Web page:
For perhaps ten minutes, the proposition was the subject of general discussion. [J. Robert] Oppenheimer could think of no demonstration sufficiently spectacular to convince the Japanese that further resistance was futile. Other objections came to mind. The bomb might be a dud. The Japanese might shoot down the delivery plane or bring American prisoners into the test area. If the demonstration failed to bring surrender, the chance of administering the maximum surprise shock would be lost. Besides, would the bomb cause any greater loss of life than the fire raids that had burned out Tokyo?

There were clearly difficulties in staging an effective demonstration. Leo Szilard, its most vigorous proponent at the time, saw this years later:

I think it is clear that you can’t demonstrate a bomb over an uninhabited island. You have to demolish a city. So a demonstration would have meant approaching Japan through a diplomatic channel, proposing a demonstration, say, over, Hiroshima with the inhabitants removed from Hiroshima.

I agree with Paul R. McHugh that the bombings of Hiroshima and Nagasaki were terrible acts against unarmed civilians which should be avoided whenever possible. So was the fire-bombing of Tokyo and all the bombings of cities during the war. Unfortunately, condemning such acts will not stop them. As Thucydides, who reported many horrible atrocities against civilians himself, said some 25 centuries ago, “War is a violent teacher.” The longer it grinds on, the more violent and brutal it becomes. Sometimes it compels the combatants to choose one horrible act in order to avoid others that are worse. The only practical response is to work intelligently and conscientiously to prevent war.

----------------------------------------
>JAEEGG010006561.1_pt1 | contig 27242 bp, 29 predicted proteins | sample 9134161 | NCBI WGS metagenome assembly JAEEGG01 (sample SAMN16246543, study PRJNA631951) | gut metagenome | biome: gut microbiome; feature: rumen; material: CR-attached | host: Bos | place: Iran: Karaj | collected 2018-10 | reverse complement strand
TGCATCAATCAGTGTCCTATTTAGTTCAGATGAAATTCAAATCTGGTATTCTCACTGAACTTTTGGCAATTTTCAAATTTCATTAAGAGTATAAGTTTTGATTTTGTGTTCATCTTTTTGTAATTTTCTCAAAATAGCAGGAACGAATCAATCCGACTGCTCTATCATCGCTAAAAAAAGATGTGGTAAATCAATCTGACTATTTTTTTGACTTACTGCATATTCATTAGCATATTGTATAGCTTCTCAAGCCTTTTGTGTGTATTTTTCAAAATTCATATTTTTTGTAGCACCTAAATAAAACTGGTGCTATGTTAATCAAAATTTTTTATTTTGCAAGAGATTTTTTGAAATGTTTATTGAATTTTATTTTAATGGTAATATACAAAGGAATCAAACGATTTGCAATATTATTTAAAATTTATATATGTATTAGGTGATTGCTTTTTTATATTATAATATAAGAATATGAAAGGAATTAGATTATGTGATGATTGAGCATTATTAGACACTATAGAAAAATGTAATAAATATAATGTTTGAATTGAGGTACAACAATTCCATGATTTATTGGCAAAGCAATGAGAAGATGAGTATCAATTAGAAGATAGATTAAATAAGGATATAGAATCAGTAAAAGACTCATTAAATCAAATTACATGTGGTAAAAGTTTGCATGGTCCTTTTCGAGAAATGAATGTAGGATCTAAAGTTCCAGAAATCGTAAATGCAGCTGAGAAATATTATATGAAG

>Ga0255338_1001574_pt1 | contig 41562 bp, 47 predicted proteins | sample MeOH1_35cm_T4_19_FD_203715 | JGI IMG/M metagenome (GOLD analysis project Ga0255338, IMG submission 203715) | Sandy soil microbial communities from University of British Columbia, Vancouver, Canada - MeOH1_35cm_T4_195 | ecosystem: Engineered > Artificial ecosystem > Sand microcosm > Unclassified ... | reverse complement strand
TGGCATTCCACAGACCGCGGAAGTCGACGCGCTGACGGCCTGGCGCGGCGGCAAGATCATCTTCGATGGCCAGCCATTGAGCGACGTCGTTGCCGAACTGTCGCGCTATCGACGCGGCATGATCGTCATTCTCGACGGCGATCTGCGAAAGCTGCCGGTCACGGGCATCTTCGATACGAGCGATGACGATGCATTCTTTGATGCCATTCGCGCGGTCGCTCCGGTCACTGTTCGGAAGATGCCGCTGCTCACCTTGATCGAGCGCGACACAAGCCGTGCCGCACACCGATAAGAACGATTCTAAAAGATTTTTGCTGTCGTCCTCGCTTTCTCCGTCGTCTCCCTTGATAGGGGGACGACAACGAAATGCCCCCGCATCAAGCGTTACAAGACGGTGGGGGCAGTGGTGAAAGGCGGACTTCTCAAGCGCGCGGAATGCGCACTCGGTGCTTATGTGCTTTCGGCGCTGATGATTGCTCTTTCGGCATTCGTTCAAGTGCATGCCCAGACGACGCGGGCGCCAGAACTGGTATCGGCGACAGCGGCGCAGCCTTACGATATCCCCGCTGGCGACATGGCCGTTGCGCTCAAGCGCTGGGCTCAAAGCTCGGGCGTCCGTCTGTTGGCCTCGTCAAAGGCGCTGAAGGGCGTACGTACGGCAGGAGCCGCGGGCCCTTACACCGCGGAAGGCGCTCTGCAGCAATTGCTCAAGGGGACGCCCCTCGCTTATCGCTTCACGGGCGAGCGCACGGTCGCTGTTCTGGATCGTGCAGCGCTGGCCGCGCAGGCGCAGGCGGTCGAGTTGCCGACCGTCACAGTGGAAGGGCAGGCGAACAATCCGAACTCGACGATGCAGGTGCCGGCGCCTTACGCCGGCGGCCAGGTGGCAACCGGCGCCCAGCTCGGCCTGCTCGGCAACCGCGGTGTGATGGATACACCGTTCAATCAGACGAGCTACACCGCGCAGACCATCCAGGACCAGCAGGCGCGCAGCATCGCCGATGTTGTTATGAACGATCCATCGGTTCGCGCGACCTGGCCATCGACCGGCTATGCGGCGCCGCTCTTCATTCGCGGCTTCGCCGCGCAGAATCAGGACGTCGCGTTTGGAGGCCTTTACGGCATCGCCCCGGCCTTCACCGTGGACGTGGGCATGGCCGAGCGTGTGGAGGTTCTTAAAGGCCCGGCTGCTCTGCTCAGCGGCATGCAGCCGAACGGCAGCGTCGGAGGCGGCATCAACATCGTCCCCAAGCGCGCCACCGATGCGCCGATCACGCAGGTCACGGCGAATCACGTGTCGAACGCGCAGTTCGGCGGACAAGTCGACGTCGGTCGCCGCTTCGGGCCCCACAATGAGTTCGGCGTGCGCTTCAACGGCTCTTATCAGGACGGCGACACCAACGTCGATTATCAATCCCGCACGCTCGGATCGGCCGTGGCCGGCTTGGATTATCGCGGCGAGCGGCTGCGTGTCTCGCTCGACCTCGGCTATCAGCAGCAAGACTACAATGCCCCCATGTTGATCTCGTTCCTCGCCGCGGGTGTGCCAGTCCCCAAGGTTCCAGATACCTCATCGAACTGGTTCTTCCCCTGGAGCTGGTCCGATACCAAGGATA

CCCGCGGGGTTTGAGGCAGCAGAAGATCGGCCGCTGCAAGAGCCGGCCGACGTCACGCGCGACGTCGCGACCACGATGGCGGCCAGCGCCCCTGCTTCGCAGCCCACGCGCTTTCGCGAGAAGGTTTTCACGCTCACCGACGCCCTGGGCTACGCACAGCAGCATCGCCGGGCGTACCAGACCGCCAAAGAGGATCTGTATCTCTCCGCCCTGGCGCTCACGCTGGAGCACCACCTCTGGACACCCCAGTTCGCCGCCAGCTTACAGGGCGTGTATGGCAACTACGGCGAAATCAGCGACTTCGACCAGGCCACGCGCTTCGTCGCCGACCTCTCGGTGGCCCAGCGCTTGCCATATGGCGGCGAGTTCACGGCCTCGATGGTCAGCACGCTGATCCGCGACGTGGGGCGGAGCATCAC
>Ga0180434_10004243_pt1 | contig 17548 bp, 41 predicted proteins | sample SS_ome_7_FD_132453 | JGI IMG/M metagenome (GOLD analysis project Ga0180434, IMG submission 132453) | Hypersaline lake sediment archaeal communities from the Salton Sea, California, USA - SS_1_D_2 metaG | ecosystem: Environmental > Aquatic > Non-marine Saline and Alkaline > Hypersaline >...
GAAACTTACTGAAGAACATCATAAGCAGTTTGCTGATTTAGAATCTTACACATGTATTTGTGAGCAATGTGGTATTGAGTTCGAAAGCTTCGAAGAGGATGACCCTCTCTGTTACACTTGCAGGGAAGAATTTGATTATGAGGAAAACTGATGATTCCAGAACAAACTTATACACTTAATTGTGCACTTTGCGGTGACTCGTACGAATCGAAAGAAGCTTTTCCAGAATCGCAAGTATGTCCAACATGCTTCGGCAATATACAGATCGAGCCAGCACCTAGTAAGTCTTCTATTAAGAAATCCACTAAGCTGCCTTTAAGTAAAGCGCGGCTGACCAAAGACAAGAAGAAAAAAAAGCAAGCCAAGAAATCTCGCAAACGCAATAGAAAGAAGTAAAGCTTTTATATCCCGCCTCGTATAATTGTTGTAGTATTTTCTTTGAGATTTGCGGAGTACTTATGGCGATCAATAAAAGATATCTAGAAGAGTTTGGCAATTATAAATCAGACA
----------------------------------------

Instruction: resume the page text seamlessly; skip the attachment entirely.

I thank Paul Gilmour, Steven Schwamenfeld, John C. Zimmerman, Bruce Brager, Henry D. Fetter, Harry Kaufmann, Spencer Warren, Alan S. Weisz, Herbert H. Paper, Henry B. Winkler, David E. Golay, and Nathaniel H. Goldman for their valuable comments.